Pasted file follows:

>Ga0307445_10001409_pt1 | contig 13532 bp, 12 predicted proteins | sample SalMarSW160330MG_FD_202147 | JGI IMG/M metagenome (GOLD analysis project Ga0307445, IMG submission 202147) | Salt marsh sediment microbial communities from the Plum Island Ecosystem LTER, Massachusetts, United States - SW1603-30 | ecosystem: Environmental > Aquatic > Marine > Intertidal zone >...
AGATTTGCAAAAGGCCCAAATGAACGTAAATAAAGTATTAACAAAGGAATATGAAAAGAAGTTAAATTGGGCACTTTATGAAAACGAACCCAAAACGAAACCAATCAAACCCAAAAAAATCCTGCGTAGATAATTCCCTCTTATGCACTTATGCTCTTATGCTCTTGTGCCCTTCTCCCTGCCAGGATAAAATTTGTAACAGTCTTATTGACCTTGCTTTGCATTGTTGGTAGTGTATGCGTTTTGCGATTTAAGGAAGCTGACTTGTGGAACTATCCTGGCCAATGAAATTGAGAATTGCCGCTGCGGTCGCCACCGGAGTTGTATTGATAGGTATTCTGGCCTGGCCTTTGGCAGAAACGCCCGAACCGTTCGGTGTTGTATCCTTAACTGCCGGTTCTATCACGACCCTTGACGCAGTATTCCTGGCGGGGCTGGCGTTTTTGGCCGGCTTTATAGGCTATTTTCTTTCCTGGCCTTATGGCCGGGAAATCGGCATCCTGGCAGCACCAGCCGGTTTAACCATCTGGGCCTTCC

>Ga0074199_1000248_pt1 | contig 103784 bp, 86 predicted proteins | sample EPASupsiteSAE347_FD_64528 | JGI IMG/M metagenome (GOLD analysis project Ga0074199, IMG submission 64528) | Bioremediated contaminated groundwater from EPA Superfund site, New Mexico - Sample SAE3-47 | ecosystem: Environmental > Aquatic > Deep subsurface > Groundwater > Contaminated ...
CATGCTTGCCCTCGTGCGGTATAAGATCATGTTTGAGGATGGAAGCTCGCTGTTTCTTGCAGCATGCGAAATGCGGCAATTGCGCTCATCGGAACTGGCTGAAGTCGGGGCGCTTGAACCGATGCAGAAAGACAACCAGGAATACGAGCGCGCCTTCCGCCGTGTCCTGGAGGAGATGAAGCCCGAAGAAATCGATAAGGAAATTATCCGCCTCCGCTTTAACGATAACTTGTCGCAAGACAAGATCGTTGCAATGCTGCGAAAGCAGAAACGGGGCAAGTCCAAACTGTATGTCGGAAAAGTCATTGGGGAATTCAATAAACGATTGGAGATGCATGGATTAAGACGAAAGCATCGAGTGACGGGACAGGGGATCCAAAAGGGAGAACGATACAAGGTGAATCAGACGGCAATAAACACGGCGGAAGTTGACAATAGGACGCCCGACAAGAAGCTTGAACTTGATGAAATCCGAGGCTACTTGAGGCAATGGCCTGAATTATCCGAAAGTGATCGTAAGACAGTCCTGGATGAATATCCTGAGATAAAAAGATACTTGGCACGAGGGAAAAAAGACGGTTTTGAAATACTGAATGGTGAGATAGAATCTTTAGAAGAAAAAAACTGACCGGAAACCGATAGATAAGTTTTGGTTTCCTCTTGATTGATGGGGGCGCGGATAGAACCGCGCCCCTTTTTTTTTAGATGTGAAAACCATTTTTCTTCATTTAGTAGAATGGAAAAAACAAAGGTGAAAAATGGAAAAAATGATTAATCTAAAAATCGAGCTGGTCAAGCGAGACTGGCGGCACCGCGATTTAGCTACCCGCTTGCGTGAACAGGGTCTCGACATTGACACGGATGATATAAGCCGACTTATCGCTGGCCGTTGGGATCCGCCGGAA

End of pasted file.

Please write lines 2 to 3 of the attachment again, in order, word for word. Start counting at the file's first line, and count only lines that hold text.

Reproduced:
AGATTTGCAAAAGGCCCAAATGAACGTAAATAAAGTATTAACAAAGGAATATGAAAAGAAGTTAAATTGGGCACTTTATGAAAACGAACCCAAAACGAAACCAATCAAACCCAAAAAAATCCTGCGTAGATAATTCCCTCTTATGCACTTATGCTCTTATGCTCTTGTGCCCTTCTCCCTGCCAGGATAAAATTTGTAACAGTCTTATTGACCTTGCTTTGCATTGTTGGTAGTGTATGCGTTTTGCGATTTAAGGAAGCTGACTTGTGGAACTATCCTGGCCAATGAAATTGAGAATTGCCGCTGCGGTCGCCACCGGAGTTGTATTGATAGGTATTCTGGCCTGGCCTTTGGCAGAAACGCCCGAACCGTTCGGTGTTGTATCCTTAACTGCCGGTTCTATCACGACCCTTGACGCAGTATTCCTGGCGGGGCTGGCGTTTTTGGCCGGCTTTATAGGCTATTTTCTTTCCTGGCCTTATGGCCGGGAAATCGGCATCCTGGCAGCACCAGCCGGTTTAACCATCTGGGCCTTCC

>Ga0074199_1000248_pt1 | contig 103784 bp, 86 predicted proteins | sample EPASupsiteSAE347_FD_64528 | JGI IMG/M metagenome (GOLD analysis project Ga0074199, IMG submission 64528) | Bioremediated contaminated groundwater from EPA Superfund site, New Mexico - Sample SAE3-47 | ecosystem: Environmental > Aquatic > Deep subsurface > Groundwater > Contaminated ...